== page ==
Wise words on how to find God’s best for a mate.
by Jennifer Slattery
Choosing a future spouse is one of the most important decisions we will face. Consider the well-known phrase included in most marriage vows: “Till death do we part.” Marriage is supposed to be a life-long commitment to love, cherish, and honor one another above “all others,” besides God himself.
With so much at stake, how can we be sure that special someone truly is God’s best for us?
Marriage is a beautiful gift from God designed to fulfill one of the most basic human needs: intimacy. It is also designed to be a vibrant picture of God’s love for humanity. God doesn’t want us just to find a mate. He wants us to find our helpmate — the person who completes us, understands us, and brings out the best in us.
No human relationship will ever be perfect, but by seeking God’s will in marriage through four biblical steps, we can find God’s best for us.
Pray. God loves us deeply and longs to guide us to His very best. He also longs to help us avoid painful and costly mistakes. When seeking a future spouse, it is important to take sufficient time to pray, allowing God to speak to our hearts.
As we pray, God may bring certain things to mind — perhaps concerns we hadn’t thought of or issues we need to address. Or He may provide words of encouragement, reassuring us that the individual we are thinking of marrying truly is His best for us. Either way, He longs to be closely involved in this decision.
Evaluate the partner’s character in light of clear biblical guidelines. We must not rely on our feelings alone, for feelings can be faulty and misleading. Therefore, we must take time to study the Bible.
We know we have found God’s “best” when our future spouse displays the godly characteristics laid out in Scripture. Is he honest? Does she honor her commitments? Is he hard working and responsible? Most important, does she long to know and obey God? If not, then perhaps this individual is not our future helpmate.
According to licensed marriage and family therapist Jeannie Campbell, we should be better off with our mate than without. “This is more than just a feeling,” Campbell says. “It’s the accumulation of loving actions as laid out in 1 Corinthians 13. Love is patient, kind, it doesn’t envy or boast. It is not self-seeking or easily angered, and it keeps no record of wrongs. It always protects, trusts, hopes, and perseveres.
“If you were to take any of these words and magnify the opposite, you’d have all sorts of marital problems, like abuse, adultery, infidelity. So if you see even faint evidence prior to marriage of pride, disrespect, or impatience, years of marriage will magnify those behaviors.”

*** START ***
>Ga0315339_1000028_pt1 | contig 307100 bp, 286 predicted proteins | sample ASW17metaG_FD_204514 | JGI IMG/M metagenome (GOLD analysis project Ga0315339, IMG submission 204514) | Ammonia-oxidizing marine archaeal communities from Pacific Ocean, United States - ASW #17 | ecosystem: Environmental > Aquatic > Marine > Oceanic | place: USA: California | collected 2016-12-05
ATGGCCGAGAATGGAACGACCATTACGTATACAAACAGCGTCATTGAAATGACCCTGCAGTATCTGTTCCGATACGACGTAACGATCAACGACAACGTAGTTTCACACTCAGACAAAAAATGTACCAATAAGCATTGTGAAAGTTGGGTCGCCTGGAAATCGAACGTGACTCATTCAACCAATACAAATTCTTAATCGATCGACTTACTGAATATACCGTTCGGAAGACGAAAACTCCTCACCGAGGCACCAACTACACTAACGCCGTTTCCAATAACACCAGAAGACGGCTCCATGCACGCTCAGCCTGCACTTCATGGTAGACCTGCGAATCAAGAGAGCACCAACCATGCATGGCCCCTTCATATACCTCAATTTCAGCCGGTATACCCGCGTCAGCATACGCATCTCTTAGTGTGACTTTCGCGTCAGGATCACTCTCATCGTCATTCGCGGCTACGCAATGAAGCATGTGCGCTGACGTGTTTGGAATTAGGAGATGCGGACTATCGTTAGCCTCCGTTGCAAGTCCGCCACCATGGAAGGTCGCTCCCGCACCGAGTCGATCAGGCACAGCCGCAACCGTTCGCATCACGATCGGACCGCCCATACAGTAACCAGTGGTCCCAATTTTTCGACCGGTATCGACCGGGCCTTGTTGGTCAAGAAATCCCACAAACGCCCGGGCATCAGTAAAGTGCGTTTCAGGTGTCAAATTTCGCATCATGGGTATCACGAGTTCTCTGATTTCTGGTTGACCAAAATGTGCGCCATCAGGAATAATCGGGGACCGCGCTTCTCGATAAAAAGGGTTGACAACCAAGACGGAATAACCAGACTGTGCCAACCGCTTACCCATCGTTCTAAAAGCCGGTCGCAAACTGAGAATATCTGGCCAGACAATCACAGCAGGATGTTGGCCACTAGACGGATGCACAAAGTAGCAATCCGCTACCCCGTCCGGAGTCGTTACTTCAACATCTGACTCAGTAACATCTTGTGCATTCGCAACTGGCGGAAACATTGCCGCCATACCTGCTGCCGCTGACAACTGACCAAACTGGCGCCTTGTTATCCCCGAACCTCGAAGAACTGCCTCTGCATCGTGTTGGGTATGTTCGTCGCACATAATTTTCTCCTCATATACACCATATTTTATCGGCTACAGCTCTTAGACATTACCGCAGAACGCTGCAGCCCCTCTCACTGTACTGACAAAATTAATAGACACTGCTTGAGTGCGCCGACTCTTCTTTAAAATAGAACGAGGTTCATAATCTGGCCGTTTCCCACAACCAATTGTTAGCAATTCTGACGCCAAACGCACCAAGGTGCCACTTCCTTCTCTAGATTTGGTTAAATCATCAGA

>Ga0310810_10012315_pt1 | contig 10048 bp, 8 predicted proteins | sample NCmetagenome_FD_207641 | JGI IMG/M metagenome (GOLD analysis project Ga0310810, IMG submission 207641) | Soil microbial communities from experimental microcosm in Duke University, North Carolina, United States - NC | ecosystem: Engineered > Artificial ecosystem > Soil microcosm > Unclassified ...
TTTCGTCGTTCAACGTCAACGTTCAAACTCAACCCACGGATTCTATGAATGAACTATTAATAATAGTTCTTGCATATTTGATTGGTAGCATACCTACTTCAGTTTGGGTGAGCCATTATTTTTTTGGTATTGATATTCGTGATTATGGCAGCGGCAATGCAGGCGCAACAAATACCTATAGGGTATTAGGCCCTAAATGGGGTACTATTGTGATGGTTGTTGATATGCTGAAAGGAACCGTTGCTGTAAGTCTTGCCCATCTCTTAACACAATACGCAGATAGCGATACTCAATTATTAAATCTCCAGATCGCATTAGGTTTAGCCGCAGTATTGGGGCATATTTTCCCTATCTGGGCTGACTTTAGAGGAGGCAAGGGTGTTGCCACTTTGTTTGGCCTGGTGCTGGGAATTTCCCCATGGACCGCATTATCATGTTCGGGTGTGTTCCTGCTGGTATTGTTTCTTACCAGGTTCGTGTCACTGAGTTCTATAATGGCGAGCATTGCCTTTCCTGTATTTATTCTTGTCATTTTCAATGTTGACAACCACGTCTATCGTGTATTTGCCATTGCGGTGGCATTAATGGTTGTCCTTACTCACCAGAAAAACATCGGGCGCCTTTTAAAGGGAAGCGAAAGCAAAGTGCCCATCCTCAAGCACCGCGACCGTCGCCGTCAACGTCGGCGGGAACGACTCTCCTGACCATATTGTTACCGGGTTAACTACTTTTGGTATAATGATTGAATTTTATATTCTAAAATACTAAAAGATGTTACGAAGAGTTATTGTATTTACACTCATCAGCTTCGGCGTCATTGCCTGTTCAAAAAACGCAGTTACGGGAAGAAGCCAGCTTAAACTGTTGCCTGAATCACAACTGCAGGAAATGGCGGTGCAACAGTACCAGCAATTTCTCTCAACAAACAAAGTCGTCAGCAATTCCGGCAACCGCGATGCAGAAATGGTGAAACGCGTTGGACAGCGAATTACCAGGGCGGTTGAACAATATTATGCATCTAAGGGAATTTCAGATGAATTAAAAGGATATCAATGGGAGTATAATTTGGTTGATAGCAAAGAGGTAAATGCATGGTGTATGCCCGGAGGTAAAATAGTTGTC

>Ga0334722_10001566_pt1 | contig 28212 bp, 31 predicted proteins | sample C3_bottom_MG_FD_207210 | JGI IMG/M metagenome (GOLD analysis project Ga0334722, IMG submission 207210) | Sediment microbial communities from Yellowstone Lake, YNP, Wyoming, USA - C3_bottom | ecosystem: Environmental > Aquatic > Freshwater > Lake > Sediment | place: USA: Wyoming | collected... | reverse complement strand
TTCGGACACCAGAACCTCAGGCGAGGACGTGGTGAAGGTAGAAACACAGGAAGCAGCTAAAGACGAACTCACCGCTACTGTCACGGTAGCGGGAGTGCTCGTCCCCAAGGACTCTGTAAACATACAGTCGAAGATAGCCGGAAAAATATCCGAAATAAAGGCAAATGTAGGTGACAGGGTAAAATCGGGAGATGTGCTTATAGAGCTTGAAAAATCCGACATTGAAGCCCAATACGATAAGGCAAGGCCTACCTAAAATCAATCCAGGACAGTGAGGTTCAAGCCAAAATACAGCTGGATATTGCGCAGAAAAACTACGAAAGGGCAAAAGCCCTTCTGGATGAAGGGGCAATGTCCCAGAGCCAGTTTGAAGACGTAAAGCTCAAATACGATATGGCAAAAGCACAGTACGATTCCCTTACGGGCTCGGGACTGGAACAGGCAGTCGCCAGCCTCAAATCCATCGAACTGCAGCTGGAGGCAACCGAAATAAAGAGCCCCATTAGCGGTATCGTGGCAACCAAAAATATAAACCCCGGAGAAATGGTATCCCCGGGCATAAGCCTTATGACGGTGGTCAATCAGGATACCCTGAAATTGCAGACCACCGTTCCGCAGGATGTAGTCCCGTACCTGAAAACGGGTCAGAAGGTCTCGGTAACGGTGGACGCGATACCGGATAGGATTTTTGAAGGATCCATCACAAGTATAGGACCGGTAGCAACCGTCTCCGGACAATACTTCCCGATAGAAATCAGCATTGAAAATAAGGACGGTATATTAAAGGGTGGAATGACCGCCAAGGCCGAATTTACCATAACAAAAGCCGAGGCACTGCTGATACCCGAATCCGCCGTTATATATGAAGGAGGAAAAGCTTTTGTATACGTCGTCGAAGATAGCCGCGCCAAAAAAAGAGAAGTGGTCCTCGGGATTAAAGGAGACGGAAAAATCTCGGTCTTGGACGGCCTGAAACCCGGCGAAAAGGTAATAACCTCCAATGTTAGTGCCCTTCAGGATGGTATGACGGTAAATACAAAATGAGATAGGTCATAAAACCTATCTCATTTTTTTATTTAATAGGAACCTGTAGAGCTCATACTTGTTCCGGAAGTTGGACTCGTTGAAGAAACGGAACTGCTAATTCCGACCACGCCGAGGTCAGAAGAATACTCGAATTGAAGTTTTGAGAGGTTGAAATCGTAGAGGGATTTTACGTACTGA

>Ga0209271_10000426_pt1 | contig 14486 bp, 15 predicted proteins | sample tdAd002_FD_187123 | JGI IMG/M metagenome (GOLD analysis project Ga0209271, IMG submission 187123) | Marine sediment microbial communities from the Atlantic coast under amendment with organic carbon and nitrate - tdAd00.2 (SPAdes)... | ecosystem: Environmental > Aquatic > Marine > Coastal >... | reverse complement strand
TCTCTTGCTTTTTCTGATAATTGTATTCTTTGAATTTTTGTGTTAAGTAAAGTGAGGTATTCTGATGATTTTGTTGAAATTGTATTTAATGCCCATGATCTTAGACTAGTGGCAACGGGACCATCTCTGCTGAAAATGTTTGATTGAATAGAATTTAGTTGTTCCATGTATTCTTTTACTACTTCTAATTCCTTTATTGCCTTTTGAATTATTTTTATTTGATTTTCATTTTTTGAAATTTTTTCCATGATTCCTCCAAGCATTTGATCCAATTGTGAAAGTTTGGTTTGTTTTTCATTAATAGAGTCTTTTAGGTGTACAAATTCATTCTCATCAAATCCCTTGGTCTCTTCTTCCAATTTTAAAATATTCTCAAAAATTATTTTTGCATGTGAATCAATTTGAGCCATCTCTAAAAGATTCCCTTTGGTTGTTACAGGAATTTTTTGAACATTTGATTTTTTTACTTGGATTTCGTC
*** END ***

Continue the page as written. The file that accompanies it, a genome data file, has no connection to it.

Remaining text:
Campbell stresses, “You should marry someone the way they are, not the way you hope they will become.”
Honestly evaluate emotions in light of Scripture. How do we feel when we are with this person? A sense peace or an abundance of conflict? Is there a sense of excitement, of rightness, when we think of spending the rest of our lives with this individual? God is the God of peace and order, not of chaos and confusion. When we are centered in His will, we often sense a deep peace.
Seek wise counsel early. Oftentimes our judgment is in error. Perhaps we long for a spouse so badly, we begin to overlook potential problems or concerns. Perhaps our physical desires for a person have blinded us to some character faults. Or maybe we are not ready for marriage. Whatever the cause, taking time to seek and listen to the advice of knowledgeable, godly men and women can help us avoid making a costly, painful mistake.
According to Chuck Rife, a licensed family and marriage counselor, pre-marital counseling is imperative. “How sad to see a couple spend thousands of dollars on the wedding, reception, and honeymoon,” Rife says, “and nothing to little on marriage preparation, only to find themselves divorced after six to twelve months.”
Dr. Hal Threadcraft from Threadcraft counseling agrees. “Pre-marital counseling is crucial, and study after study backs this up. Pre-marital counseling allows couples to consider the challenges they will be facing after the wedding and access the tools to help them when they do. For many couples, [it also] brings before them issues perhaps few if any have discussed with them.” In some cases, this leads to canceling the wedding.
Selecting a future spouse can be challenging, but God is ready and able to help us find His absolute best. Marriage is a sacred institution designed by God to bring fulfillment and intimacy. Our decision will likely be initiated by our feelings, but we mustn’t stop there. We should prayerfully evaluate our feelings and our future spouse in light of the clear guidelines revealed in God’s Word. We must also take time to seek wise counsel, allowing God to speak to our hearts and situation through others.
When we bring our decision to God and take time to seek His will, we place ourselves in a position to receive a beautiful blessing: that of “till death do we part.”
About the Author
Jennifer Slattery lives in the Midwest with her husband and daughter. She writes for Christ to the World Ministries, the ACFW Journal, and Internet Café Devotions. You can find out more about Jennifer and her writing by visiting her devotional blog, http://jenniferslatterylives outloud.com.